I stepped into the bathroom for practical reasons, and at the sinks was presented with three young fellows in similar red shorts with black T-shirts (the center guy stepped aside so I could wash). Covering all the counter space and stacked several high were small plastic bags, filled with water, and tied shut. A plastic bag with tied top is a popular way to carry out drinks, as it's convenient and practical to put a straw into the open bag, and it works for precisely as along as you don't set your drink down. Still, ordinarily, drink bags come from drink stalls.
To try prodding some explanation, I said, ``I hope you aren't planning to drop those on me.'' They laughed a bit, smiled, and said no, they didn't, and that's where things stopped. I waited and recognized that they had nothing further to say. Having turned an odd scene into an awkward one, I triumphantly left. When I got to the elevator, a trio of similarly-dressed girls carrying several buckets full of bags full of water got off. I have to infer the existence of some kind of mass athletic activity.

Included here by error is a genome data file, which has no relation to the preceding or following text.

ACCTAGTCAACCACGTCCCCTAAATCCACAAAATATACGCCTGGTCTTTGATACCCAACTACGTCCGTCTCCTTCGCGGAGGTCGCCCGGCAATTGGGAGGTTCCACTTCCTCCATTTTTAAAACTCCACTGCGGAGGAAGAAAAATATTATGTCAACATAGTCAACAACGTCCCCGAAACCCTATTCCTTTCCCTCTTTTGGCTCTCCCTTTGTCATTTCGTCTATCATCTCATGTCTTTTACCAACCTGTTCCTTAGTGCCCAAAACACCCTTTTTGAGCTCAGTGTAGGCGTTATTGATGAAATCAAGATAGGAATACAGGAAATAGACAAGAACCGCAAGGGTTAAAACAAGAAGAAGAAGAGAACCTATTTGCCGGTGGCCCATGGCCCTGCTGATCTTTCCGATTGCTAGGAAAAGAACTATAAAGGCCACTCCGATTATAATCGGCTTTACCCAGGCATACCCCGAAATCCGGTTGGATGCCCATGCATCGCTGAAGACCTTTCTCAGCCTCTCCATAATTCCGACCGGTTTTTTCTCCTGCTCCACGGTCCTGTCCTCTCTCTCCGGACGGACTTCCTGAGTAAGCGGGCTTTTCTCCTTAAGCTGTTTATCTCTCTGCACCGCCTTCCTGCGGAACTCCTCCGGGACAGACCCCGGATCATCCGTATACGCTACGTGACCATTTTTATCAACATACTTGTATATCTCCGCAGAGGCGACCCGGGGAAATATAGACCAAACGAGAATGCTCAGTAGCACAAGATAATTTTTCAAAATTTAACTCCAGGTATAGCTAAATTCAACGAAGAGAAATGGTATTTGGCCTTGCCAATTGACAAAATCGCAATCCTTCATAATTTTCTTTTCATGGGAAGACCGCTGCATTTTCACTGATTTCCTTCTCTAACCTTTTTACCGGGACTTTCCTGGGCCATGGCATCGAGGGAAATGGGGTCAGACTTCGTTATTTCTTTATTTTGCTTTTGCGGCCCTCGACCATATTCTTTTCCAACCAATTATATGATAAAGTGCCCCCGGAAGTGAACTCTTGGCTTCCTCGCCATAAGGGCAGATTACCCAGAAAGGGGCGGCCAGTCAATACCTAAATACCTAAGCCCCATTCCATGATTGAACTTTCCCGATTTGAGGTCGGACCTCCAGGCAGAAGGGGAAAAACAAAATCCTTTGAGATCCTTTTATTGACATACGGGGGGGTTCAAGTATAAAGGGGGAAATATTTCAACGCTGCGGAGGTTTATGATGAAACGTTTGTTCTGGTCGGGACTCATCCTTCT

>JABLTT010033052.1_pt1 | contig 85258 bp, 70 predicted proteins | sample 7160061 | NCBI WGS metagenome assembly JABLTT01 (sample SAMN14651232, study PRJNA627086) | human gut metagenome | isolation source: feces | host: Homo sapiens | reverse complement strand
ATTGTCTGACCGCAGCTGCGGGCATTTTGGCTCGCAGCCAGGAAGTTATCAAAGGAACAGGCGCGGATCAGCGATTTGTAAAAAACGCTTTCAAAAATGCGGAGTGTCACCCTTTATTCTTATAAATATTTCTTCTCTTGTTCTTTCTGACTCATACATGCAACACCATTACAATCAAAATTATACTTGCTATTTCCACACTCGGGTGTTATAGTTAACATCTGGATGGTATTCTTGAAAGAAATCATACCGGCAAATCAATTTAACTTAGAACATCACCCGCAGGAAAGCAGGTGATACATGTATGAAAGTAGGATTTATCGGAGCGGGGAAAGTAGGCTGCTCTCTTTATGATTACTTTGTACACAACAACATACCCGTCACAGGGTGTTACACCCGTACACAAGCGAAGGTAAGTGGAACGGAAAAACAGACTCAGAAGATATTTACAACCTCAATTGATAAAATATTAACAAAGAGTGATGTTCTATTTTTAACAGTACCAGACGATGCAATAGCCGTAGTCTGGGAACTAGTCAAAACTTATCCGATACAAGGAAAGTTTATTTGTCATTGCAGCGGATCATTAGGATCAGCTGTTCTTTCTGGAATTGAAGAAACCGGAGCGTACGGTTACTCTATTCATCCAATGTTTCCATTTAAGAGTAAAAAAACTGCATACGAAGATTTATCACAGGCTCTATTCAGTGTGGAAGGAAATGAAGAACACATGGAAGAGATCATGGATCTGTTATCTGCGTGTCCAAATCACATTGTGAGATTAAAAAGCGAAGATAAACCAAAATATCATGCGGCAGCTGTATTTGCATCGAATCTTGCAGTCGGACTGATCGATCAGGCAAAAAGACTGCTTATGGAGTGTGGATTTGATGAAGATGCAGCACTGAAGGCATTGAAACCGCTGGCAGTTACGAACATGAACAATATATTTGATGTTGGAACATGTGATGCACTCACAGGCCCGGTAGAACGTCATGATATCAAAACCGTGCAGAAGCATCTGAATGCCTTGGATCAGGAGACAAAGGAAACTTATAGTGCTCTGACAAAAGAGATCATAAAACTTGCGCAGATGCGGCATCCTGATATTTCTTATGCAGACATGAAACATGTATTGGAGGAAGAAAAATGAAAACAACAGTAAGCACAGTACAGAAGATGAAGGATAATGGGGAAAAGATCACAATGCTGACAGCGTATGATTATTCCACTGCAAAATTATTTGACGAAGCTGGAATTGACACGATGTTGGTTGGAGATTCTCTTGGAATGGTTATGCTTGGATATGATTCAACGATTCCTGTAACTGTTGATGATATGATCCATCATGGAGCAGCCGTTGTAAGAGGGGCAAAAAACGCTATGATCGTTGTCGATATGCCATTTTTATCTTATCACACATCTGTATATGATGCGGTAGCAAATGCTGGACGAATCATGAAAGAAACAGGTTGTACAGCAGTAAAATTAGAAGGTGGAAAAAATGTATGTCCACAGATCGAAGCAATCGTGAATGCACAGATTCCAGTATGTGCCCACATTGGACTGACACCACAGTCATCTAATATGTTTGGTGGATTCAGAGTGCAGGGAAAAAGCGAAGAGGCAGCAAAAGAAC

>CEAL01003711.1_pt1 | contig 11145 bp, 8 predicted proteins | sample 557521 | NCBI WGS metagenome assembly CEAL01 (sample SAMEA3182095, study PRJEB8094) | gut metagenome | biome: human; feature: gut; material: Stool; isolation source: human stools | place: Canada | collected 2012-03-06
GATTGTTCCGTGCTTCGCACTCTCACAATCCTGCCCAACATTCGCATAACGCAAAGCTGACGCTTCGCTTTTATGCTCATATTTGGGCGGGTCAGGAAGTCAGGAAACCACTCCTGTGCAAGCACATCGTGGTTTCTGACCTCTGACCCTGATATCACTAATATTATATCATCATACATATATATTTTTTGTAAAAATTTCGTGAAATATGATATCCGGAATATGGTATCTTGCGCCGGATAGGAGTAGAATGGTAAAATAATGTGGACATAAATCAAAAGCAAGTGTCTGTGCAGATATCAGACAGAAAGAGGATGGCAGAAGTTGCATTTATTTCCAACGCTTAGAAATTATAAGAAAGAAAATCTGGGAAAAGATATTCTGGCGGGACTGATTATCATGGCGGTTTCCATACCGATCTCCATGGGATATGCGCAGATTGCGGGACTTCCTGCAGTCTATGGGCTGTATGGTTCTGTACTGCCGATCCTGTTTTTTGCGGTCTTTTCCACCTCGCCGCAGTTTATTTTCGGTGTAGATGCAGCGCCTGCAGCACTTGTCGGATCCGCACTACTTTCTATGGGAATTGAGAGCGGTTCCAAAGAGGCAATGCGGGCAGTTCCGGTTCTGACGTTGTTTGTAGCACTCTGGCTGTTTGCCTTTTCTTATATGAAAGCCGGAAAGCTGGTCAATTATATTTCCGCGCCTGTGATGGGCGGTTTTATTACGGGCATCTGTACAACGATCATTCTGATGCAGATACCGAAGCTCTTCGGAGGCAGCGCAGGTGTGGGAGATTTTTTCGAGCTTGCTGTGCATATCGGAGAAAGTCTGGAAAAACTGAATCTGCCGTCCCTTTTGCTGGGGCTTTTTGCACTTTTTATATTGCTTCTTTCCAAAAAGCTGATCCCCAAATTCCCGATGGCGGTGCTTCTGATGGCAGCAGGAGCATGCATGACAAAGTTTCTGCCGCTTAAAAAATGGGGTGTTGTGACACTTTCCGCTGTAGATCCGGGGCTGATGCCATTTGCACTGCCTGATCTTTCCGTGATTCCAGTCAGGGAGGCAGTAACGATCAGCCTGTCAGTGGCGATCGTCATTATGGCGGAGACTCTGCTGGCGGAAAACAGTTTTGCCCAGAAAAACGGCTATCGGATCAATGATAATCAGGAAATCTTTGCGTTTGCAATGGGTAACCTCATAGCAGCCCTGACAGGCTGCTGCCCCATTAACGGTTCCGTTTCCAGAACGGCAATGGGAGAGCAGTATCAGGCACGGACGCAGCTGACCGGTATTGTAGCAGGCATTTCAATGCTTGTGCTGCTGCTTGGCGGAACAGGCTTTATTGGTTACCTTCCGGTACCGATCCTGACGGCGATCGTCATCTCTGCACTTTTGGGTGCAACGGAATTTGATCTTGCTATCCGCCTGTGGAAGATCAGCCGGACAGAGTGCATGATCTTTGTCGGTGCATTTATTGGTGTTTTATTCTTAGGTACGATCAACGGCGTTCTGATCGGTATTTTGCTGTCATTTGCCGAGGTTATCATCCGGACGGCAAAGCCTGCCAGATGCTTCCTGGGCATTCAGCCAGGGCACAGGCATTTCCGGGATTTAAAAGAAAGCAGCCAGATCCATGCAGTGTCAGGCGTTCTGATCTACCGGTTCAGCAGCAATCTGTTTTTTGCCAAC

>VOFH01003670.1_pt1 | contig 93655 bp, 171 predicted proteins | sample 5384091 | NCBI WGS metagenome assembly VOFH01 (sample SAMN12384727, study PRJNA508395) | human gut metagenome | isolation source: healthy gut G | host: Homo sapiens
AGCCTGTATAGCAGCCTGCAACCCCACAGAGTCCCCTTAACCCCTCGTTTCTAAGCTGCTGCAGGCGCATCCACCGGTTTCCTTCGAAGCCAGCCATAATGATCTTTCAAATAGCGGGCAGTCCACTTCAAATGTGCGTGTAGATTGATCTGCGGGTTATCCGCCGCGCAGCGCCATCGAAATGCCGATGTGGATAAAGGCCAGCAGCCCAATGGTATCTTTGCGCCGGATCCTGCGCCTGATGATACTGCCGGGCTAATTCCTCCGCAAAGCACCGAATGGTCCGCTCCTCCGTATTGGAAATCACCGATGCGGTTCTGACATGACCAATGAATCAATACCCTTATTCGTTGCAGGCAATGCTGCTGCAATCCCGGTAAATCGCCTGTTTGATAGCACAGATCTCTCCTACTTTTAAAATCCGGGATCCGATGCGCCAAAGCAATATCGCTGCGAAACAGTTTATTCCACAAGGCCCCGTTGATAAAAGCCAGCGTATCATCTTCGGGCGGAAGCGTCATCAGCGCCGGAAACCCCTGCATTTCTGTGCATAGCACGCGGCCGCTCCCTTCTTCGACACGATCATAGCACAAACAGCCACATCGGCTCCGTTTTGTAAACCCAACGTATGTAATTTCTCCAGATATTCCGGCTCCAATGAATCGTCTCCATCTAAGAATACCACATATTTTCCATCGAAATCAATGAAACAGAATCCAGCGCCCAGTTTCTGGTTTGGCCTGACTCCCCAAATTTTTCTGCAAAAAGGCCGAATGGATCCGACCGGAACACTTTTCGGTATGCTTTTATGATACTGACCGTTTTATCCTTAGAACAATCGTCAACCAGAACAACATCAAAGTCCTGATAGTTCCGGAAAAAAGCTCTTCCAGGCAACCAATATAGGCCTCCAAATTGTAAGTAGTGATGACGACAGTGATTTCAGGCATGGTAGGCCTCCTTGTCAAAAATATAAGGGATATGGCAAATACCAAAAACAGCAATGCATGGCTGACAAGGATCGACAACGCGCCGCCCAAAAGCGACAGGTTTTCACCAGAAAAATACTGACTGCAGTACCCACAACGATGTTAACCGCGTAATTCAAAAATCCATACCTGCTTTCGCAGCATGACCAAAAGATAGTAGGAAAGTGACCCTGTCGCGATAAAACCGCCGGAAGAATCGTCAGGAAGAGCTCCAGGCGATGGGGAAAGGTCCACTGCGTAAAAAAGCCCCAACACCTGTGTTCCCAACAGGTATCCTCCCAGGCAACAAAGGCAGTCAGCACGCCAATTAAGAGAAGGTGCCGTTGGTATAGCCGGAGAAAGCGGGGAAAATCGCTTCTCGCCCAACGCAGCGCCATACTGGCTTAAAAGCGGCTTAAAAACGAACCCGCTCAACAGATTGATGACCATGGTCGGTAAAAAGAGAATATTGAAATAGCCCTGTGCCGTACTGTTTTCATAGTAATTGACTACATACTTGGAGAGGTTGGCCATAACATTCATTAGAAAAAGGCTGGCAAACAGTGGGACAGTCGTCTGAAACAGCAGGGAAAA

Meanwhile, great news! King Features Syndicate has finally responded to the rocks tossed at their windows by generations of Popeye fanboys, and after asking people to at least wrap messages around the rocks, has signed an agreement to release the Popeye shorts on DVD. The deal is for everything: all 109 Fleischer (or ``Great'') shorts, all the Paramount/Famous Studios (or ``Good declining to Boring'') shorts, all the made-cheaply-in-the-60s (or ``Jaw-dropping'') shorts some of which are already released, the 1978-81 Hanna-Barbera (or ``Boy, if only they had a sense of timing'') ones, and the Popeye and Son (or ``Mauriche LaMarche was Popeye?!'') cartoons from 1987. Jerry Beck's already a consulting producer. Plans are to get them all digitally processed for maximum grumbling from the hardcore fans and everything. I don't want to sound jaded: I'm really psyched about this.
Trivia: For the 1936-37 Popeye the Sailor radio series Popeye got his remarkable strength from Wheatena, the sponsor. (``Wheatena's me diet / I aks ya to try it/ I'm Popeye the sailor man!'') Source: On The Air: The Encyclopedia of Old-Time Radio, John Dunning.
Currently Reading: Willard Gibbs, Muriel Rukeyser.